Marquette Rejects Students For Academic Freedom: More Coverage
In The Warrior, an article by Mary Ellen Burke is titled “SAF denial dampers hopes for Student Bill of Rights.” It offers a very detailed and balanced account, with the history of student government actions seeking to protect academic freedom for students, and extensive quotes from SAF president Charles Rickert, Mark McCarthy, Dean of Student Development and Vice Provost Margaret Bloom.
“You have the right to remain silent — especially if you’re a student,” Burke observes.
The Tribune has a somewhat shorter article by Lindsay Fiori titled “OSD denies Students for Academic Freedom recognition.” Given the Tribune’s editorial position opposing SAF, the Fiori article is ironically a bit more favorable toward the organization than the Burke article in The Warrior. Fiori of course quotes the usual University spokespeople, but also quotes us, and includes extensive quotes from Rickert, including some real zingers. For example:
“Today was a defeat for the free marketplace of ideas at Marquette,” Rickert said. “It’s sad universities today are no longer places of civil and reasoned debate among different viewpoints.”And further:
“This response means that throughout the course of 18 weeks OSD clearly did not hear what I was saying because they were either not listening or were trying to frame debates in ways SAF never meant,” Rickert said. “From the moment SAF applied, OSD was only looking for reasons to deny it. They were not helpful or specific on what to modify in our constitution and took two months to even give an initial opinion.”The blogosphere chimed in as Daniel Suhr of GOP3.COM dissected Marquette’s decision. Suhr notes that the Office of Student Development disagrees with some of the stances of the SAF national organization, and then argues:
I entirely agree that MU should evaluate the national affiliate. However, in cases when a parent organization’s agenda conflicts with Marquette’s mission, the past practice has been to simply say that Marquette’s mission takes precendence in the specific areas of disagreement, not to deny the group outright. Thus, even though both the national Democratic Party and Amnesty International support abortion and gay marriage, we have College Democrats and AI on campus. If Marquette objected to certain parts of the nationwide SAF Information Center, common practice would have been to specify that the Marquette chapter could not advocate those objectionable parts of the national group’s agenda.But of course, “common practice” can be ignored when the real intention is to stifle the group.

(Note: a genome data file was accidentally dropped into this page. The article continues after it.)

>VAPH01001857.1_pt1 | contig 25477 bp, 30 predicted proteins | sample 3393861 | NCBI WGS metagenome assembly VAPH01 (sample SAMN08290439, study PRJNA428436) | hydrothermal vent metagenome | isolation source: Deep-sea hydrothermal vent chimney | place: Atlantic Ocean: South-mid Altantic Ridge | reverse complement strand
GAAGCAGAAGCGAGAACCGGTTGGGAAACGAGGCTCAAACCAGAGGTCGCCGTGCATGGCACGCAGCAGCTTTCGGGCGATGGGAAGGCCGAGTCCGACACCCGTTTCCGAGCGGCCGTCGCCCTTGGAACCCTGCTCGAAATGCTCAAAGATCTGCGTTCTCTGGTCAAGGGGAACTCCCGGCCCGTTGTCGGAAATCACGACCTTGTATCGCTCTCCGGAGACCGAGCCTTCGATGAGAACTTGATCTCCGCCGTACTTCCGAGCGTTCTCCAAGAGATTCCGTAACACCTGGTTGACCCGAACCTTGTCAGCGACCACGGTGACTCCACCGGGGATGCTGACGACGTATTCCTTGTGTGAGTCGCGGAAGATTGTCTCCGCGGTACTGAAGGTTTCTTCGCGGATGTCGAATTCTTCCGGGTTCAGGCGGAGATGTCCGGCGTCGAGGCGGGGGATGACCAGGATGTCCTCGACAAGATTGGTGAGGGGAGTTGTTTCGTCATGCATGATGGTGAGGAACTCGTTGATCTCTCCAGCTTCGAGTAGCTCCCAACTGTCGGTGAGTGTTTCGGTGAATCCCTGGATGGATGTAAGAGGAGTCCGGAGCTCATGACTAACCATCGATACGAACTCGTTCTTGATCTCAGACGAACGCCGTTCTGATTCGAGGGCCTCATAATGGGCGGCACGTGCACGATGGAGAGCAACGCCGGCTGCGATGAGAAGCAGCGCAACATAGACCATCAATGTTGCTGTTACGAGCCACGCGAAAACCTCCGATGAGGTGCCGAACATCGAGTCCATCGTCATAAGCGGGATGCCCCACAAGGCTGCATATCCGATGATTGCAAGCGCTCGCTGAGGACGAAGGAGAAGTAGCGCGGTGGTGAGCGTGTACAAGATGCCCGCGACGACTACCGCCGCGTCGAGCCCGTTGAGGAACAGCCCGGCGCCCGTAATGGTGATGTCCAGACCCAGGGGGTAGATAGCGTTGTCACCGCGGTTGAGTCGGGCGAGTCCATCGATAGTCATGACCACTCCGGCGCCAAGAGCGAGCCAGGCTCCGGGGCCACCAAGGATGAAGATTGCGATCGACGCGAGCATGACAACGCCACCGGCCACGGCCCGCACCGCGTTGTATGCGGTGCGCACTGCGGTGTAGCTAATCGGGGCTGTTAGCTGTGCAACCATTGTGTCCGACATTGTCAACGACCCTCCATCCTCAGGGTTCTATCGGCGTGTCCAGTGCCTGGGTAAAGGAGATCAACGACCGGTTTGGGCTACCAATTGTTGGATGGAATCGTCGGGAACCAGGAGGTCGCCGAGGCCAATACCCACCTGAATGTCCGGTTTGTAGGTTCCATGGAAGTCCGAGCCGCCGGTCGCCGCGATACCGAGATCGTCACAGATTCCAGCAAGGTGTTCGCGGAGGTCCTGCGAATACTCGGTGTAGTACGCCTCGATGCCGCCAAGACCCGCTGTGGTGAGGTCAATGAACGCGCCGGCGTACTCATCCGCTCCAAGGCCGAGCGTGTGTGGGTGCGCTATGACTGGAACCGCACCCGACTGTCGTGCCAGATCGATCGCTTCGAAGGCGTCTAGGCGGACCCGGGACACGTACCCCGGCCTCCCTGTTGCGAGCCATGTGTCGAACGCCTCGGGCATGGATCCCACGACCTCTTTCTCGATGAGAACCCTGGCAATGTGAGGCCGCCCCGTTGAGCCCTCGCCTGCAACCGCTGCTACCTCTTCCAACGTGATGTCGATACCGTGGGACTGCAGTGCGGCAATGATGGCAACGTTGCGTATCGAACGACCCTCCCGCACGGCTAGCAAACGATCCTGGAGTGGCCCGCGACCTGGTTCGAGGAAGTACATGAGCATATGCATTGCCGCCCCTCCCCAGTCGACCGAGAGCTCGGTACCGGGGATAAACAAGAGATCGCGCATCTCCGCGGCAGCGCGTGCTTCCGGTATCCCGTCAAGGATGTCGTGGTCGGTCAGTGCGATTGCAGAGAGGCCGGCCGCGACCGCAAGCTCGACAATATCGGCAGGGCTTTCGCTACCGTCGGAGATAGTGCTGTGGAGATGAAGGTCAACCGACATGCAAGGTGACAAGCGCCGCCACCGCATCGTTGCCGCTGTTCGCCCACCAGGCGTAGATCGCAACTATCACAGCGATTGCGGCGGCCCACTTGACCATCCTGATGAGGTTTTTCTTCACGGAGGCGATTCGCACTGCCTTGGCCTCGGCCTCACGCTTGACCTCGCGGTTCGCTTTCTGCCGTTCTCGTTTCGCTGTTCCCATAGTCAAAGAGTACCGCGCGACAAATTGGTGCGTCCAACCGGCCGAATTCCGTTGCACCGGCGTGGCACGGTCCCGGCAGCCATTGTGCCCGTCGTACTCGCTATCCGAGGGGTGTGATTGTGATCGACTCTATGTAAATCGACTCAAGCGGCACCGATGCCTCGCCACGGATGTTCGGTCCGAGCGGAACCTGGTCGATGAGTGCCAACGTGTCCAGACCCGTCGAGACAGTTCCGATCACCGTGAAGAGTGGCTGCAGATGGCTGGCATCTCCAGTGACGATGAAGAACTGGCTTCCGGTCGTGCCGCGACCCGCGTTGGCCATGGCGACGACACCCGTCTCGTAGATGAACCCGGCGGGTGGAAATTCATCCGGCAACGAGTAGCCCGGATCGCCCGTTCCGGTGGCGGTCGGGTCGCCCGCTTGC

Suhr goes on to take issue with a reported comment of Mark McCarthy that “The main focus of such an organization is on academic freedom, which is really under purview of faculty.” Suhr responds:
This is typical of the administrators’ mindset - students are to be babied. They bring nothing valuable to campus but their tuition dollars and butts in the lecture hall chairs. Academic freedom is of interest to everybody! SAF argues that students need the freedom to express themselves in the classroom or in assignments without fear of ideological punishment. I suppose it should not be surprising that the administration that does not see a need for a student voice on governance issues does not believe students have academic freedom.Also on GOP3, Brandon Henak urges readers to take action to support SAF by writing Marquette administrators.
Finally, talk show host Charlie Sykes links to one of our posts on the issue, and notes the irony of the situation:
Now, this is odd.Fascinating, but all too typical, we are afraid.
John McAdams has the story, including the newspeak explanation by MU bureaucrats that Students for Academic Freedom is inimical to. . . . academic freedom.
A fascinating glimpse of the academic mindset.